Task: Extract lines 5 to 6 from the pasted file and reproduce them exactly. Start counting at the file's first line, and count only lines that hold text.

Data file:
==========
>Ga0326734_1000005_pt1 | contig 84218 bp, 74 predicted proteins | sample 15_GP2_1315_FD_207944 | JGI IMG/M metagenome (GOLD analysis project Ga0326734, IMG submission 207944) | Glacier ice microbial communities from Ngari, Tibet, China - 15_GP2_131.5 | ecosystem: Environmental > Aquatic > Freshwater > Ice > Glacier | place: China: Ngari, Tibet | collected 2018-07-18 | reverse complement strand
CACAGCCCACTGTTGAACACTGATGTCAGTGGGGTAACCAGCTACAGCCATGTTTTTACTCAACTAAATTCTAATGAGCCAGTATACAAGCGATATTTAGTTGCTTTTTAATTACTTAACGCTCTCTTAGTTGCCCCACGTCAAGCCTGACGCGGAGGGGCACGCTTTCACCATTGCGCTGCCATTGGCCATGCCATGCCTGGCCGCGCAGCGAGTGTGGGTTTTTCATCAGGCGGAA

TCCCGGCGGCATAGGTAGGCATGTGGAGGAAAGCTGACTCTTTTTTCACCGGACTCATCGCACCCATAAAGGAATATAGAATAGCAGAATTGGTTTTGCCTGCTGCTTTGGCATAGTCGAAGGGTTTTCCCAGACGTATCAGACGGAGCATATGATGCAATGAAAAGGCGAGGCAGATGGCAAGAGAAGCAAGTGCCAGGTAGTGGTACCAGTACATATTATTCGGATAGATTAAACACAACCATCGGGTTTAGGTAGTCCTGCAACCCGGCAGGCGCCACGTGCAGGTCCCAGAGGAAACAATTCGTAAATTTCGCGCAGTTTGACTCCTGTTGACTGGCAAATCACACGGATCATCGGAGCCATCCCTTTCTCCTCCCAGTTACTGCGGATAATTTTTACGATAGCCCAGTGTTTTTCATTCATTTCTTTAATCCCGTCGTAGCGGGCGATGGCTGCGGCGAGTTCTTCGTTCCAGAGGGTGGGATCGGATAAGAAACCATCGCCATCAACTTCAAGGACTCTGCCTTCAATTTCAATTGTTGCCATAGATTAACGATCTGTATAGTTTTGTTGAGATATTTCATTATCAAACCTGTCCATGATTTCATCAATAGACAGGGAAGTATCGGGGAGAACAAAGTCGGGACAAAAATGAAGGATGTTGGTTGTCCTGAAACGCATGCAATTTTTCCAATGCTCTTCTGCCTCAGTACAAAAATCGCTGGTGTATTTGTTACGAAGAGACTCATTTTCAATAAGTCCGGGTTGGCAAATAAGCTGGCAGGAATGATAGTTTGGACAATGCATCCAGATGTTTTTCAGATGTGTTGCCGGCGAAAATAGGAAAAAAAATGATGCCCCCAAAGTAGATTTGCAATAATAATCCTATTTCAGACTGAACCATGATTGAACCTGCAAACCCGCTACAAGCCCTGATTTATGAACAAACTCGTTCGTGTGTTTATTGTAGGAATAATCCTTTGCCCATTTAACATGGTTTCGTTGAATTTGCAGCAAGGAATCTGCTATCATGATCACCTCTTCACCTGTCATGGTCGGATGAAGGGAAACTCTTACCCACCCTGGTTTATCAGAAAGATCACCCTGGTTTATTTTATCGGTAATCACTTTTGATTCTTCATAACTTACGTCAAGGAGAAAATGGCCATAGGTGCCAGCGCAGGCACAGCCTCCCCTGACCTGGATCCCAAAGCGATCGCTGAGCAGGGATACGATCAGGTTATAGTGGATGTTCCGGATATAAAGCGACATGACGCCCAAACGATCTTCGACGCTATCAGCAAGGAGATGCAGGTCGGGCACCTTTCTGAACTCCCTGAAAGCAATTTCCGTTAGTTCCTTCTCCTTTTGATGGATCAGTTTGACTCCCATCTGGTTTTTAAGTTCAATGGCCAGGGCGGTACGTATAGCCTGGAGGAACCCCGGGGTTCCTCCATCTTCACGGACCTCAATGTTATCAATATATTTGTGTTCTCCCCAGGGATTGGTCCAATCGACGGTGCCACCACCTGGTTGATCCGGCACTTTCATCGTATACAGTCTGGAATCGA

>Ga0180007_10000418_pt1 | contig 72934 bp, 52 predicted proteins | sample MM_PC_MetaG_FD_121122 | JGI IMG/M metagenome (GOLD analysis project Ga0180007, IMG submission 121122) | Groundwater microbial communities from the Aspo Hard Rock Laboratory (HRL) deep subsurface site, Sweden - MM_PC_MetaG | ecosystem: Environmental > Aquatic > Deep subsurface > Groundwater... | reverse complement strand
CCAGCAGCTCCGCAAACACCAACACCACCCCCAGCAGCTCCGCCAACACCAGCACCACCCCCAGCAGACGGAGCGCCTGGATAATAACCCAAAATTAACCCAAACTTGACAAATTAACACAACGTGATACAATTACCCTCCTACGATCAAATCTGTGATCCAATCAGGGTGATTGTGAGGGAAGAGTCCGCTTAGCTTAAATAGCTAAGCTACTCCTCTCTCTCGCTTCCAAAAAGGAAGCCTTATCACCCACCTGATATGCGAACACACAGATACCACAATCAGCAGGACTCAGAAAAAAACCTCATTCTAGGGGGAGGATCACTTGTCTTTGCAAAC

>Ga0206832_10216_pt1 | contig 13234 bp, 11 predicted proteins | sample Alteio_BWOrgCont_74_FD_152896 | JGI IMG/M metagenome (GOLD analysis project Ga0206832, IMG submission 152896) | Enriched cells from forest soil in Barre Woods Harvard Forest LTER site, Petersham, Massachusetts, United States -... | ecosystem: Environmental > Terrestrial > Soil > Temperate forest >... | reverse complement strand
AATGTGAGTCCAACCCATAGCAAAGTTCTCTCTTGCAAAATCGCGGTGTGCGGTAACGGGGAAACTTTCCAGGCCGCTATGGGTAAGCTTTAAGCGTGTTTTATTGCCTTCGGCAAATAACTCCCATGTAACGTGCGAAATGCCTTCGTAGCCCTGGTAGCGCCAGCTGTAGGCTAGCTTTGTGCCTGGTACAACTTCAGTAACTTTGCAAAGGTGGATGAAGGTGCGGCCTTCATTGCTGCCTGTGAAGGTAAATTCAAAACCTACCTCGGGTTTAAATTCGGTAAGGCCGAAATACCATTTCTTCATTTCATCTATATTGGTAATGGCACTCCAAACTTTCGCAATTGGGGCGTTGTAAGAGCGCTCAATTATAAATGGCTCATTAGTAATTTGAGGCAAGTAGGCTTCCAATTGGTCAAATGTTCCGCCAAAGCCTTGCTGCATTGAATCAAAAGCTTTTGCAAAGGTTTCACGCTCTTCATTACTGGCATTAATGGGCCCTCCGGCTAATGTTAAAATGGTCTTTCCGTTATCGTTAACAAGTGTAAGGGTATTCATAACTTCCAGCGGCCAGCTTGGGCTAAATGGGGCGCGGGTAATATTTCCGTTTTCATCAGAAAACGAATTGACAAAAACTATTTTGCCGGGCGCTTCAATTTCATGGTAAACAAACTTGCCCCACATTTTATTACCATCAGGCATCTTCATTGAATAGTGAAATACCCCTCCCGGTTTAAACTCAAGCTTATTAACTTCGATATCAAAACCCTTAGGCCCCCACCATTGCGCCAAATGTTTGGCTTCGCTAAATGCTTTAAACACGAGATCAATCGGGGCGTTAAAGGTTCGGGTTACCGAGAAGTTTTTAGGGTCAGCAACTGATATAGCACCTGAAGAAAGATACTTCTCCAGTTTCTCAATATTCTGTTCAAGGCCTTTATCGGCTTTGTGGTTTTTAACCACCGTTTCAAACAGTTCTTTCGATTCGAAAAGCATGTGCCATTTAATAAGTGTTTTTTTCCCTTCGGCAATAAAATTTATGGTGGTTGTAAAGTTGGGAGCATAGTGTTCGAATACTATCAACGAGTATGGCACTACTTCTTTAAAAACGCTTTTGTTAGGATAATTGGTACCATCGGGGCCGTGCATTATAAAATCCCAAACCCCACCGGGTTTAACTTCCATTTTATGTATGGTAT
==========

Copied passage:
CCAGCAGCTCCGCAAACACCAACACCACCCCCAGCAGCTCCGCCAACACCAGCACCACCCCCAGCAGACGGAGCGCCTGGATAATAACCCAAAATTAACCCAAACTTGACAAATTAACACAACGTGATACAATTACCCTCCTACGATCAAATCTGTGATCCAATCAGGGTGATTGTGAGGGAAGAGTCCGCTTAGCTTAAATAGCTAAGCTACTCCTCTCTCTCGCTTCCAAAAAGGAAGCCTTATCACCCACCTGATATGCGAACACACAGATACCACAATCAGCAGGACTCAGAAAAAAACCTCATTCTAGGGGGAGGATCACTTGTCTTTGCAAAC

>Ga0206832_10216_pt1 | contig 13234 bp, 11 predicted proteins | sample Alteio_BWOrgCont_74_FD_152896 | JGI IMG/M metagenome (GOLD analysis project Ga0206832, IMG submission 152896) | Enriched cells from forest soil in Barre Woods Harvard Forest LTER site, Petersham, Massachusetts, United States -... | ecosystem: Environmental > Terrestrial > Soil > Temperate forest >... | reverse complement strand